THE SIMON FOBES FAMILY. Members of six generations from this family are buried side by side in the cemetery at the centre of Wayne Township. The first death among the early settlers of Wayne was that of Mrs. Thankful Fobes, who died January 8, 1808; and three days later the funeral of her husband, Simon Fobes, took place. These aged people were married March 24, 1748. Their family consisted of eight children - four sons and four daughters - namely, Thankful, Joshua, Bethiah, Simon, Nathan, Ellis, Eunice and one who died in infancy.

Simon Fobes (2d) was born April 5, 1756. He was a soldier in the army of the Revolution, and fought in the battle of Bunker Hill, June 17, 1775, and afterwards joined the expedition under General Benedict Arnold against Canada, and was engaged in the assault upon the city of Quebec, where he was taken prisoner of war. After suffering incredible hardships, he escaped from the British on the 18th of August and reached his home on the 30th of September, 1776. He afterwards served as ensign in Colonel Levi Wells' regiment.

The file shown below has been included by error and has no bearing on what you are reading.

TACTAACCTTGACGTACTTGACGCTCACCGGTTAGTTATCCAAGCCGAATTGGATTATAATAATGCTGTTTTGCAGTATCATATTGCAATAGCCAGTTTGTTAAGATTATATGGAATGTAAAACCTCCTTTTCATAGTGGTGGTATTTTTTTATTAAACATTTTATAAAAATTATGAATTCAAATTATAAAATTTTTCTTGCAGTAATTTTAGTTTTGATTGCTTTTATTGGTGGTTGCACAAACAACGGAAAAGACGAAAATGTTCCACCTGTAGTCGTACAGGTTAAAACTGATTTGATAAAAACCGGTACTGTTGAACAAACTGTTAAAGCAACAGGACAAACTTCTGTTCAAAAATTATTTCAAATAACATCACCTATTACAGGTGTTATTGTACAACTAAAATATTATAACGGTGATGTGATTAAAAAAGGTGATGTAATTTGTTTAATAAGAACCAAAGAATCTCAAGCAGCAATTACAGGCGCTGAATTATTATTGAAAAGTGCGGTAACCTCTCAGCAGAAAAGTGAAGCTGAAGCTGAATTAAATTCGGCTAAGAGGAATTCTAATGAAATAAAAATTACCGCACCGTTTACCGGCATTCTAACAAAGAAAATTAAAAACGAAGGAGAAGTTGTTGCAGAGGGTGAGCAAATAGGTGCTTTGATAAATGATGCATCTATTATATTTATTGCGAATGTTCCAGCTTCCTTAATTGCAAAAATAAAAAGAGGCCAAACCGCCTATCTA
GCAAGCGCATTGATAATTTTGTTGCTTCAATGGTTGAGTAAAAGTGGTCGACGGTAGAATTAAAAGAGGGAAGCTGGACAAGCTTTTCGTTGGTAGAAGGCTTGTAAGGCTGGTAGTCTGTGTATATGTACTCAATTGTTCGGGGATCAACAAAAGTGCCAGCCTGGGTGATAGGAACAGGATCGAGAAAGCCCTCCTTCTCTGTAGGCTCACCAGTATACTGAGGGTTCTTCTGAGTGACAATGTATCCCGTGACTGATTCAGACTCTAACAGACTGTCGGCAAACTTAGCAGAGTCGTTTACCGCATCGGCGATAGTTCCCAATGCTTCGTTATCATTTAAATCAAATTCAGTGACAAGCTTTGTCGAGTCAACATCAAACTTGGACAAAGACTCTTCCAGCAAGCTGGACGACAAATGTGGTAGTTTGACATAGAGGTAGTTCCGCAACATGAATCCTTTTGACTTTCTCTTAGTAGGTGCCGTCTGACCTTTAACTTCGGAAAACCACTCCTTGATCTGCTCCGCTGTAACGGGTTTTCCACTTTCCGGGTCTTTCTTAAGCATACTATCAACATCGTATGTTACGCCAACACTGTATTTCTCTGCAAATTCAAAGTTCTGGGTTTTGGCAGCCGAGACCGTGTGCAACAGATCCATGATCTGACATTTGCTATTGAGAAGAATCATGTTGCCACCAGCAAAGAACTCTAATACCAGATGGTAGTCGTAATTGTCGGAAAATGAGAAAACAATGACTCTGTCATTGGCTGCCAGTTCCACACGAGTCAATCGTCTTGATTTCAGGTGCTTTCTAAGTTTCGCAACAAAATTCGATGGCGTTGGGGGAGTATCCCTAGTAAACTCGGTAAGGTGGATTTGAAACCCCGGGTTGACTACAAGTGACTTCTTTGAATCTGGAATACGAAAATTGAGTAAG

DAY AT THE BEACH


DAY AT THE BEACH
Originally uploaded by jonfobes.
Here's Mother Fobes with the Conneaut Township Beach stretching out behind her.

There's also a flock of Canada geese coming up the shorline. They might be easier to see if you click the link and view a larger version of the picture at Flickr.

BLAZING AWAY


BLAZING
Originally uploaded by jonfobes.
You don't have to go to New York State to shoot pictures of blazing color from the comfort of your automobile. This is Lake County near the Mentor exit.

THE OAF


THE OAF
Originally uploaded by jonfobes.
And here's the oaf who does this blog. Not a bad picture by Mother Fobes ... considering her first attempt showed nothing but leaves and feet.

FOBESDALE LEAVES


FOBESDALE LEAVES
Originally uploaded by jonfobes.